Raising irises By Libby Morgan “Tom Parkhill is a premier iris hybridizer,” says Ruth Ennenga, secretary of the East Tennessee Iris Society. Well said. Parkhill’s finest iris yet, “Chief John Jolly,” is in the running for the most prestigious award in the world of American irises. He’s been cross-pollinating irises for over 60 years and, since 1956, has been developing his craft in his sunny backyard just up the road from Ijams Nature Center in Island Home. Chief John Jolly has often made the cut in the American Iris Society’s judging with an Honorable Mention in 2005, the Award of Merit in 2008, and the Wister Medal last year. Parkhill’s gorgeous variety with buff yellow “standards,” the top part of the bloom, and reddishbrown-edged white “falls,” the petals below, with “rays” and “dots,” is his best yet, and, according to comments he says he has received from AIS panel

Chief John Jolly, Parkhill’s award-winning iris hybrid, is the result of six decades of cross-pollination. Photo submitted

members, one of the three best ever in the history of the 93-year-old national organization. It is eligible for consideration for three years for the coveted Dykes Award, a distinction given only once each year. Parkhill will find out in August whether Chief John Jolly takes him to the pinnacle this time. Parkhill carefully crosspollinates between two promising varieties, collects and grows the seeds,

ing back from the road and to put parking in the front rather than in the back. They then faced a dilemma with another request prompted by the change. Stephen Prince owns residential property in Old Stage Hills adjacent to the new office building. He has had several discussions with Myers Bros. about buffering between his property and the building. He came before the commission to request a zoning change on part of his property from Residential-1 to Buffer-1. Ruth Hawk, community development director, said approval would be “a precedent setting action.” At issue was rezoning a portion of a single-family parcel to benefit a commercial entity. “It’s a philosophical issue,” Hawk said.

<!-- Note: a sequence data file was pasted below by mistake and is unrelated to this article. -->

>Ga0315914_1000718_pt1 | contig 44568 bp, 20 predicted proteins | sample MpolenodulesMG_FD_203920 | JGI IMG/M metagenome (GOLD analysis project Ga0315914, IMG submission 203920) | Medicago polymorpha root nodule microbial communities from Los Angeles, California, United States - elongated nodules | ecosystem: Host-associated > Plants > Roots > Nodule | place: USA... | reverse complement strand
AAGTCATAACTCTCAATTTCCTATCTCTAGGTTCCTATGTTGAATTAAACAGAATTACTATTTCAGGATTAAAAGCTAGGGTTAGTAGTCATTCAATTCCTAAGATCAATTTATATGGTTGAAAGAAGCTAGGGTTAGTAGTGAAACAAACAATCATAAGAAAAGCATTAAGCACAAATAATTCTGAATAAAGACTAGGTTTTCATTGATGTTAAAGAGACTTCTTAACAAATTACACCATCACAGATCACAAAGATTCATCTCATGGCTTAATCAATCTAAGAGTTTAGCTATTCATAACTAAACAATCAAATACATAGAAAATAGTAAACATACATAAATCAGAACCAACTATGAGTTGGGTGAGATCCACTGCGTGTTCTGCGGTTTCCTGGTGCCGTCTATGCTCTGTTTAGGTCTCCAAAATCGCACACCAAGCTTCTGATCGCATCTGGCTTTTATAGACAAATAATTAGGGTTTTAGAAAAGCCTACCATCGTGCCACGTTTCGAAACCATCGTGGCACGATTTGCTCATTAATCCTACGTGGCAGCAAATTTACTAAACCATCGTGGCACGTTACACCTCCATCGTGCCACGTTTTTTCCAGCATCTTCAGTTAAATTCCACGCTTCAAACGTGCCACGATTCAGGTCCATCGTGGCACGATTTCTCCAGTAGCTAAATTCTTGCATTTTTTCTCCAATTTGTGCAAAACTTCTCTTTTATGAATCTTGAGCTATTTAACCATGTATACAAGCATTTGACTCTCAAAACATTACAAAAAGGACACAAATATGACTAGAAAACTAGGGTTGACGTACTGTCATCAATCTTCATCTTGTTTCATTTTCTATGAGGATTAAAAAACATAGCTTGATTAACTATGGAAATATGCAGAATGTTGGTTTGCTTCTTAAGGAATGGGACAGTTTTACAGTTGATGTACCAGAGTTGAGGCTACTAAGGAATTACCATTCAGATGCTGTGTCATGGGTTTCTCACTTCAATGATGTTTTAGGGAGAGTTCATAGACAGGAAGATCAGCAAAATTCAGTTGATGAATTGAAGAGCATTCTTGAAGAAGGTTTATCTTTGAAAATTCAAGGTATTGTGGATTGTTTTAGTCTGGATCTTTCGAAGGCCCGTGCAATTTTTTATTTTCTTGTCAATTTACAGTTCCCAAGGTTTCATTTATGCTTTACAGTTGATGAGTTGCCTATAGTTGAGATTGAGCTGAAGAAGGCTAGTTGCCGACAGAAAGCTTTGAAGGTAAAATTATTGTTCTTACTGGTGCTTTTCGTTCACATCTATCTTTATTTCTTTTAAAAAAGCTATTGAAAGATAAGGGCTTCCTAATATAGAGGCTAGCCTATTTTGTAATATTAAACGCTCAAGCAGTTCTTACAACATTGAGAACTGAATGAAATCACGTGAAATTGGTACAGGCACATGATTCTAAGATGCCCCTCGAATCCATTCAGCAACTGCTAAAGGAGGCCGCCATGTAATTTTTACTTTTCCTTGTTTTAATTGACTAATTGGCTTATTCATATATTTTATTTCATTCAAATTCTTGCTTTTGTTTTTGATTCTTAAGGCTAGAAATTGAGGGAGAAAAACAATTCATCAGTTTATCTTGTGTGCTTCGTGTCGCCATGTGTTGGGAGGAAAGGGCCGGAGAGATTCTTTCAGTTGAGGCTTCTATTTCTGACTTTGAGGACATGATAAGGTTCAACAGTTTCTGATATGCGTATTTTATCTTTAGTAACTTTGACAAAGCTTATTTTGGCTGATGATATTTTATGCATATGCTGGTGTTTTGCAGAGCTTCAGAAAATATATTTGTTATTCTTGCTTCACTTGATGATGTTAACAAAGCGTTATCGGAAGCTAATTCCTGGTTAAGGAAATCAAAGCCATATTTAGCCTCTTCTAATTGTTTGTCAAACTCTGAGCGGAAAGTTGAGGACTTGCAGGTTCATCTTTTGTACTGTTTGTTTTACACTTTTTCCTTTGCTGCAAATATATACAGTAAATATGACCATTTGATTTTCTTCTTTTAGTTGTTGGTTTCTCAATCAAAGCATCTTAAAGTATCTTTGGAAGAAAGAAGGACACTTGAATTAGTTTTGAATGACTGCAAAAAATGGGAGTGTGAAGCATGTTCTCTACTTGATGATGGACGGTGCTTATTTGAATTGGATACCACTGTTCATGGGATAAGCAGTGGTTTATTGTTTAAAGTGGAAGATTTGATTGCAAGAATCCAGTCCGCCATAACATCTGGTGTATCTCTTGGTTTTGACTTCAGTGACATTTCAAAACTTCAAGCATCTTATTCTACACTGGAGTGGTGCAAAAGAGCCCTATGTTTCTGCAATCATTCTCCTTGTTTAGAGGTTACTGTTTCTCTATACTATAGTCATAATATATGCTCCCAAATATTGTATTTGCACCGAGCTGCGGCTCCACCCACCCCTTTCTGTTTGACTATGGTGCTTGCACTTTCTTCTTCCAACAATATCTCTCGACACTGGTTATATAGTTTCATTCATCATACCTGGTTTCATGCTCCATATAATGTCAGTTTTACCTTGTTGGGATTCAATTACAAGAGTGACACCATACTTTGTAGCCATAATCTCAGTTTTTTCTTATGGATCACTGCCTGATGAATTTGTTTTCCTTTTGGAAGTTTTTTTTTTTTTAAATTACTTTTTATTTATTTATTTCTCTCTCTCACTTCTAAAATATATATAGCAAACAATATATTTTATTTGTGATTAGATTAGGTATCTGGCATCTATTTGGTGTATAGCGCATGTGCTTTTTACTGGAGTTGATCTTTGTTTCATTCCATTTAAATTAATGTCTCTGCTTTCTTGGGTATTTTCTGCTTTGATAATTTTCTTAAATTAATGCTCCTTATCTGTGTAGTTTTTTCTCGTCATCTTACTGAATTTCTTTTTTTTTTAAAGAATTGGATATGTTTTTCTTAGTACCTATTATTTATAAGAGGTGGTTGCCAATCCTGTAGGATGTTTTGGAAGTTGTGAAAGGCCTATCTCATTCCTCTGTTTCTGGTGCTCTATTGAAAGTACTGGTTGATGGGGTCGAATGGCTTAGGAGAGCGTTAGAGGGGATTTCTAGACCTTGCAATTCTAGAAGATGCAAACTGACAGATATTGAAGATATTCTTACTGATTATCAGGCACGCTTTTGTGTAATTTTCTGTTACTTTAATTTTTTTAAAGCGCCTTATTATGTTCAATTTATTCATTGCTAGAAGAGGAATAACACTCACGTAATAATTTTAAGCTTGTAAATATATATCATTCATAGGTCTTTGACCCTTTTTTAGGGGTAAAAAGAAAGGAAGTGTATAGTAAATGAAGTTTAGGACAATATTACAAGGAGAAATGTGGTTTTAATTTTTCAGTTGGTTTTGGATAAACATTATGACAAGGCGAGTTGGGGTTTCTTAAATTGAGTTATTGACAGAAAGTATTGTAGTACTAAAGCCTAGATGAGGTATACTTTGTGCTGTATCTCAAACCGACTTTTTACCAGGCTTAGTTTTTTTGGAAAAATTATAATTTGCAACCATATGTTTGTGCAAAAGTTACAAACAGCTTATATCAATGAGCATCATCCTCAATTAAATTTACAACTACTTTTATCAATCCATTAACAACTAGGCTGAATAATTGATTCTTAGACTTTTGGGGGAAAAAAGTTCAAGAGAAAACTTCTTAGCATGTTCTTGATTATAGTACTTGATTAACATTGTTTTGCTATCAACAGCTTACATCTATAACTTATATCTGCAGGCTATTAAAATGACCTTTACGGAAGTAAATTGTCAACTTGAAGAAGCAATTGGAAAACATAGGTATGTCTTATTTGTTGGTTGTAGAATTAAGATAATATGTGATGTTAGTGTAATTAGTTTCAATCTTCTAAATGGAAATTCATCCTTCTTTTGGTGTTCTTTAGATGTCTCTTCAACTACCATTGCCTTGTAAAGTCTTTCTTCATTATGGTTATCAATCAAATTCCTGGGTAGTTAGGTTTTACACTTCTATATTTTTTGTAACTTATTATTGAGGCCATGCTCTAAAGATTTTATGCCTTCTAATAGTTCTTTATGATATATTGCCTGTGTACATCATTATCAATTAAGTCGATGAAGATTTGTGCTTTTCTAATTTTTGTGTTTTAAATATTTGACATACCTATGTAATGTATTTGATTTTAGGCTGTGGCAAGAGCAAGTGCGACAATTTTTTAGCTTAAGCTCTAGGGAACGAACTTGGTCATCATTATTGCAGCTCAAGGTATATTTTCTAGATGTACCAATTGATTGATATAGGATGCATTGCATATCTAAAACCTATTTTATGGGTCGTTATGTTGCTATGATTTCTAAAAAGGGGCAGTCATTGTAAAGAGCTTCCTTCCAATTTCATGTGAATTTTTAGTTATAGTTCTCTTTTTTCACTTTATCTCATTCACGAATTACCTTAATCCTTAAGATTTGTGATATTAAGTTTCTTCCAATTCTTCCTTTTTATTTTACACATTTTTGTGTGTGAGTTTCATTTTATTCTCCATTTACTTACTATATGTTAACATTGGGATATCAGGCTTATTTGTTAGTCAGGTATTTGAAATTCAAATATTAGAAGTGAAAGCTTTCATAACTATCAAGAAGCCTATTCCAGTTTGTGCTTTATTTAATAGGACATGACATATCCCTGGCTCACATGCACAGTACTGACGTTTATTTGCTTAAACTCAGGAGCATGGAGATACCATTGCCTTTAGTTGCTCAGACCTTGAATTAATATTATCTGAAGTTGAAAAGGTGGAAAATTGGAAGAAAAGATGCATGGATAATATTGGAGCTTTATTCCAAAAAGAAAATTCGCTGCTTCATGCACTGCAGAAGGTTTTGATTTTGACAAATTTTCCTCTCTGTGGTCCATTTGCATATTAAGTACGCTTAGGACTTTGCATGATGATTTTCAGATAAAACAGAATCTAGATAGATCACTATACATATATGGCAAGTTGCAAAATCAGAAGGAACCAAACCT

Commissioner Ed St. Clair worried about “unintended consequences” if approved. “I’m very, very concerned about the generic implications of this,” St. Clair said. Myers said Prince has a large lot and that even with part of it being zoned Buffer, the rest of the lot is still large enough to be a regular-sized lot. “This protects the creek which right now has no protections,” Myers said. In the end, the commissioners approved the zoning change. Another lengthy discussion concerned what may become the first rezoning request involving the Comprehensive Land Use Plan. Kay and David Wellons have been working with assistant town administrator Gary Palmer on possible

and waits to see the distinctive bloom. “I’ve got one out there now that’s a goner. I’m not impressed with it at all,” says Parkhill. “I’m gonna dig it up and make room for something else. “I won’t have to think of a name for it. It’s difficult to come up with names when there are two to three thousand iris variety names registered every year. “My other award winner is Miah Jane. It’s all one color, known as a ‘self,’ and is a soft vibrant blue.” Miah Jane won the AIS Award of Merit in 2007. Parkhill sure isn’t in it for the money. “I sell about enough to pay for about half of my new stock,” he says, referring to purchases of other promising varieties from other hybridizers like him. Geraldine Couturier, longtime daylily and iris grower, says society members will buy the newest and the best varieties, grow them, and then share with other members, gaining new color, form and size traits to put into the mix. The East Tennessee Iris Society is open to new members, says Ennenga,

and meets most non-winter second Mondays at Bethel United Methodist Church at 5955 W. Emory Road. Call Ruth Ennenga at 803-6338 to confirm the date and time if you’d like to join them. Irises are just now coming into bloom here in Knoxville. “Bloom time is the absolute worst time to transplant irises from the plant’s point of view, but it’s also when people can see the blooms and it makes them want to buy them,” says Parkhill. “So I’ll be digging a lot next week.” Parkhill and his fellow iris society members will be at their annual show and sale next Saturday at Knoxville Center Mall and at Bloomsdays at the UT Gardens on May 11-12. Tom Parkhill with his lifelong passion, irises. The variety here is Poorman. Photo by Libby Morgan

future development of their property at 820 Campbell Station Road, where they live on her family’s farm. With improvements to Campbell Station Road at the Interstate 40/75 exit, the Wellons are considering developing part of the property. While they said they have not decided what they want to do, they favor rezoning it from the current Residential-2 to a more marketable category. Currently it’s considered Open Space Cluster Residential. They would like a zoning more along the lines of Mixed Use. Changing the zoning under the Land Use Plan is a two-step process. First the property owner has to get the usage changed and then decide what zoning they want. Palmer suggested all